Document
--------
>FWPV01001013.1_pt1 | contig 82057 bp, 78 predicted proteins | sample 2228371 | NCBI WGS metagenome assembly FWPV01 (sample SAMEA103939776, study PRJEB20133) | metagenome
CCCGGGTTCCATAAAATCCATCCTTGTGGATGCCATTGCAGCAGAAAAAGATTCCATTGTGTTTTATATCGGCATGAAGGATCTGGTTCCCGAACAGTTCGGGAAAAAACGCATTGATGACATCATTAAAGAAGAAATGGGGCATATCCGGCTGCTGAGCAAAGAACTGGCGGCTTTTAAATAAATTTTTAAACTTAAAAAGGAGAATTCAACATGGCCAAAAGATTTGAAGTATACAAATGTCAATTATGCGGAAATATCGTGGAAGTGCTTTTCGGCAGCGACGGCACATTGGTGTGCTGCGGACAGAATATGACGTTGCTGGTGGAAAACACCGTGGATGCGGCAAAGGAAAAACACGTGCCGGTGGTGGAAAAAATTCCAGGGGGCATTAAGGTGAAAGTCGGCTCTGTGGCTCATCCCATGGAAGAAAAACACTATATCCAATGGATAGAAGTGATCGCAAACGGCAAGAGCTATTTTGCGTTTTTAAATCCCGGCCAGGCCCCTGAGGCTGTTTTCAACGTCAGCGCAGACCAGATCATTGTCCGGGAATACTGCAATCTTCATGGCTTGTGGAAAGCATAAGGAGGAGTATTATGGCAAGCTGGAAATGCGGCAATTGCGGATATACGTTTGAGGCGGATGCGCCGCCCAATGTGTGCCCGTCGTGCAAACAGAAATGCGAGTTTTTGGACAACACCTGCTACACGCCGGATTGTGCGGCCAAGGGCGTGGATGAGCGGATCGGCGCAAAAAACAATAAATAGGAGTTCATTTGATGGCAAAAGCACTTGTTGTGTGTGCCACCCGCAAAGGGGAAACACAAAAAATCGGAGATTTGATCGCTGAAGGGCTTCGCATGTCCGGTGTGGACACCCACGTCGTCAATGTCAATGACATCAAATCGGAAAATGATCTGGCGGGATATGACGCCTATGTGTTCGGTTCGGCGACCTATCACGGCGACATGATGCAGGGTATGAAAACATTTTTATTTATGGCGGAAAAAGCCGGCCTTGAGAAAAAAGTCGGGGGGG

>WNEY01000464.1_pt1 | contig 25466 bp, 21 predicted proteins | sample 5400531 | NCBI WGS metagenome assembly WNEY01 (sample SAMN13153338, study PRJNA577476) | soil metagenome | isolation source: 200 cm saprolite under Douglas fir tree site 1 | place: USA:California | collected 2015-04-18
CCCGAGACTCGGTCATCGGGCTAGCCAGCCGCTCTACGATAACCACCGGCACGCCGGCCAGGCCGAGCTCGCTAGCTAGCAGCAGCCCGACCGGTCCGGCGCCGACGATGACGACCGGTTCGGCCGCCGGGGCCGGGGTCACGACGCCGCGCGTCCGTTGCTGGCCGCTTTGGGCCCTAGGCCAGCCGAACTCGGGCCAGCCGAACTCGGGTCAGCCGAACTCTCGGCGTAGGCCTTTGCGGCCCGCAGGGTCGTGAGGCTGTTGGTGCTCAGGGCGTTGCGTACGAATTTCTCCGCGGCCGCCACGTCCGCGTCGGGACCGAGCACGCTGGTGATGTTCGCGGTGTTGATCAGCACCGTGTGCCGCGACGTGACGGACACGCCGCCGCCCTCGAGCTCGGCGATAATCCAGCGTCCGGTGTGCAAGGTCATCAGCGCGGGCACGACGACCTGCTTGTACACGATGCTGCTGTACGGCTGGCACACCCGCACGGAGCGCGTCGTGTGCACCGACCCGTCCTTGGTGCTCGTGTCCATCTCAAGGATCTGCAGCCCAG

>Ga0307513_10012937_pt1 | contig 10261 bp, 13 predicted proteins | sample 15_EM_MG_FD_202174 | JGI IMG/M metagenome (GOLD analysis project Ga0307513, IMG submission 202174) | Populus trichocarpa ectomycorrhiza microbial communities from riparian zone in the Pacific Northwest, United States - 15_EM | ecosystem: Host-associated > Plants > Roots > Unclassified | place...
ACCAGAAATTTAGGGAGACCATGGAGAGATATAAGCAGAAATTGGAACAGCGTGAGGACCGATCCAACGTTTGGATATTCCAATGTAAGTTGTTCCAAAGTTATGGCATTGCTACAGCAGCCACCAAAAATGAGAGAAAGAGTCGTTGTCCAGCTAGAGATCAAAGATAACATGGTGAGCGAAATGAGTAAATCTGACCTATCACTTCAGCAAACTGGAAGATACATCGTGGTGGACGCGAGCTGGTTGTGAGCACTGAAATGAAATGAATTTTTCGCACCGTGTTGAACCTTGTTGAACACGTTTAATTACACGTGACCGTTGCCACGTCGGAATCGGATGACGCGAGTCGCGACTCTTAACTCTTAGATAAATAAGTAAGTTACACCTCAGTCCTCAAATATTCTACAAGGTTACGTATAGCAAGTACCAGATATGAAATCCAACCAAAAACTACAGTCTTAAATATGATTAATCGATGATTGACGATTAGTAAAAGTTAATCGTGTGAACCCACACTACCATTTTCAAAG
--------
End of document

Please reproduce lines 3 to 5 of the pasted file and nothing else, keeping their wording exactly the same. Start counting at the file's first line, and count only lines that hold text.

>WNEY01000464.1_pt1 | contig 25466 bp, 21 predicted proteins | sample 5400531 | NCBI WGS metagenome assembly WNEY01 (sample SAMN13153338, study PRJNA577476) | soil metagenome | isolation source: 200 cm saprolite under Douglas fir tree site 1 | place: USA:California | collected 2015-04-18
CCCGAGACTCGGTCATCGGGCTAGCCAGCCGCTCTACGATAACCACCGGCACGCCGGCCAGGCCGAGCTCGCTAGCTAGCAGCAGCCCGACCGGTCCGGCGCCGACGATGACGACCGGTTCGGCCGCCGGGGCCGGGGTCACGACGCCGCGCGTCCGTTGCTGGCCGCTTTGGGCCCTAGGCCAGCCGAACTCGGGCCAGCCGAACTCGGGTCAGCCGAACTCTCGGCGTAGGCCTTTGCGGCCCGCAGGGTCGTGAGGCTGTTGGTGCTCAGGGCGTTGCGTACGAATTTCTCCGCGGCCGCCACGTCCGCGTCGGGACCGAGCACGCTGGTGATGTTCGCGGTGTTGATCAGCACCGTGTGCCGCGACGTGACGGACACGCCGCCGCCCTCGAGCTCGGCGATAATCCAGCGTCCGGTGTGCAAGGTCATCAGCGCGGGCACGACGACCTGCTTGTACACGATGCTGCTGTACGGCTGGCACACCCGCACGGAGCGCGTCGTGTGCACCGACCCGTCCTTGGTGCTCGTGTCCATCTCAAGGATCTGCAGCCCAG

>Ga0307513_10012937_pt1 | contig 10261 bp, 13 predicted proteins | sample 15_EM_MG_FD_202174 | JGI IMG/M metagenome (GOLD analysis project Ga0307513, IMG submission 202174) | Populus trichocarpa ectomycorrhiza microbial communities from riparian zone in the Pacific Northwest, United States - 15_EM | ecosystem: Host-associated > Plants > Roots > Unclassified | place...